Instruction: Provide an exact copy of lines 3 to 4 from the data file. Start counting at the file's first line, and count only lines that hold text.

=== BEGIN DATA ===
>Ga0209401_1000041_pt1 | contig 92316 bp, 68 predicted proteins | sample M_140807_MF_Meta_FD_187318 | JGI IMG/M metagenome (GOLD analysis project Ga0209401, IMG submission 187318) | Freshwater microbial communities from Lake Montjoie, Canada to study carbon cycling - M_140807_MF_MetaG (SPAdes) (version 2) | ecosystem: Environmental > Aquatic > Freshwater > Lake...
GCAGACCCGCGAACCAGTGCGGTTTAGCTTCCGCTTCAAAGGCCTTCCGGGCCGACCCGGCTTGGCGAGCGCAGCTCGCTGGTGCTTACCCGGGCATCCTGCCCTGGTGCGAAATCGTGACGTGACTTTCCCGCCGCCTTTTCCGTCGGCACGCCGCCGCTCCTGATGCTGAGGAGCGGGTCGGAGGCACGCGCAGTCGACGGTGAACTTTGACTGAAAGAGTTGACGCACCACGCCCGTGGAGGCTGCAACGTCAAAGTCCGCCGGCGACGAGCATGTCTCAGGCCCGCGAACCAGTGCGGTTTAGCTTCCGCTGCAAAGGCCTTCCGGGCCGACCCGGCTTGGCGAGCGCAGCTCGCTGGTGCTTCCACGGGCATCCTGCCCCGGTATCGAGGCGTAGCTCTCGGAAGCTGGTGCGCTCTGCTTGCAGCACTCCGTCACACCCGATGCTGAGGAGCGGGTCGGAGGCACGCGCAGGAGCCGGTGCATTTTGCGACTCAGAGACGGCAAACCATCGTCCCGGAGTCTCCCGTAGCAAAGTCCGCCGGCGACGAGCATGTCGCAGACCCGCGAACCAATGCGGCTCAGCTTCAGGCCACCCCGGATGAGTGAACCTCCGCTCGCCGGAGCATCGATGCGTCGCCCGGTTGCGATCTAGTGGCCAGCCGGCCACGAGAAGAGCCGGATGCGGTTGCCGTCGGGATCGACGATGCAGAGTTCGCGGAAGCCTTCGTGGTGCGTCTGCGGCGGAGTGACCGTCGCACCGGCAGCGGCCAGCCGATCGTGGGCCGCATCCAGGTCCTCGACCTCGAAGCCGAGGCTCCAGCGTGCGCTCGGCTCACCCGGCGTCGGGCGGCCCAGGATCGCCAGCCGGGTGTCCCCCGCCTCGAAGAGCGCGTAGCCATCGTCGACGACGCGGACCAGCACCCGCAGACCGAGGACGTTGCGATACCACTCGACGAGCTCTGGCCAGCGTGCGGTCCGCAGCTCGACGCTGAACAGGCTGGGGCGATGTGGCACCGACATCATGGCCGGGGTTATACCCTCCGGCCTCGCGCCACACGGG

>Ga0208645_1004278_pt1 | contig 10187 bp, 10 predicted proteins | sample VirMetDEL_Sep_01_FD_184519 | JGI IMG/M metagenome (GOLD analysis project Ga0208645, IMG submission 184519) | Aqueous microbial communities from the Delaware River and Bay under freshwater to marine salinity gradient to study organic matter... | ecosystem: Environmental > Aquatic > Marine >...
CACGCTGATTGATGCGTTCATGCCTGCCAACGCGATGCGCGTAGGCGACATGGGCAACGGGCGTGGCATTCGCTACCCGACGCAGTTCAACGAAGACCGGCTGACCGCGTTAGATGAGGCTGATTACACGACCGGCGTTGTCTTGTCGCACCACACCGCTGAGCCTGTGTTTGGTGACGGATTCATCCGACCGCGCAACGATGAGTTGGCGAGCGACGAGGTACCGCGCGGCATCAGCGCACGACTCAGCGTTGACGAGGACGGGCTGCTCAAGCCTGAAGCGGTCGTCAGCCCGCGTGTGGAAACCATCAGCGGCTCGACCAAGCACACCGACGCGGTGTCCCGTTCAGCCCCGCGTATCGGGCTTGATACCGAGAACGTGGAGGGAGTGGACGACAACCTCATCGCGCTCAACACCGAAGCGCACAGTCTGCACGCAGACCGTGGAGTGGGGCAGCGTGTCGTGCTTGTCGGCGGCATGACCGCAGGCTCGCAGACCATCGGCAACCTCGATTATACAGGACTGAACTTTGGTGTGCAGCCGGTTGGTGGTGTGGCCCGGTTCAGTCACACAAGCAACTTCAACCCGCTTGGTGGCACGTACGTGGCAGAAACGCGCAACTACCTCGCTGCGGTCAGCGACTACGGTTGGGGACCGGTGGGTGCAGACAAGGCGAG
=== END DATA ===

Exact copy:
>Ga0208645_1004278_pt1 | contig 10187 bp, 10 predicted proteins | sample VirMetDEL_Sep_01_FD_184519 | JGI IMG/M metagenome (GOLD analysis project Ga0208645, IMG submission 184519) | Aqueous microbial communities from the Delaware River and Bay under freshwater to marine salinity gradient to study organic matter... | ecosystem: Environmental > Aquatic > Marine >...
CACGCTGATTGATGCGTTCATGCCTGCCAACGCGATGCGCGTAGGCGACATGGGCAACGGGCGTGGCATTCGCTACCCGACGCAGTTCAACGAAGACCGGCTGACCGCGTTAGATGAGGCTGATTACACGACCGGCGTTGTCTTGTCGCACCACACCGCTGAGCCTGTGTTTGGTGACGGATTCATCCGACCGCGCAACGATGAGTTGGCGAGCGACGAGGTACCGCGCGGCATCAGCGCACGACTCAGCGTTGACGAGGACGGGCTGCTCAAGCCTGAAGCGGTCGTCAGCCCGCGTGTGGAAACCATCAGCGGCTCGACCAAGCACACCGACGCGGTGTCCCGTTCAGCCCCGCGTATCGGGCTTGATACCGAGAACGTGGAGGGAGTGGACGACAACCTCATCGCGCTCAACACCGAAGCGCACAGTCTGCACGCAGACCGTGGAGTGGGGCAGCGTGTCGTGCTTGTCGGCGGCATGACCGCAGGCTCGCAGACCATCGGCAACCTCGATTATACAGGACTGAACTTTGGTGTGCAGCCGGTTGGTGGTGTGGCCCGGTTCAGTCACACAAGCAACTTCAACCCGCTTGGTGGCACGTACGTGGCAGAAACGCGCAACTACCTCGCTGCGGTCAGCGACTACGGTTGGGGACCGGTGGGTGCAGACAAGGCGAG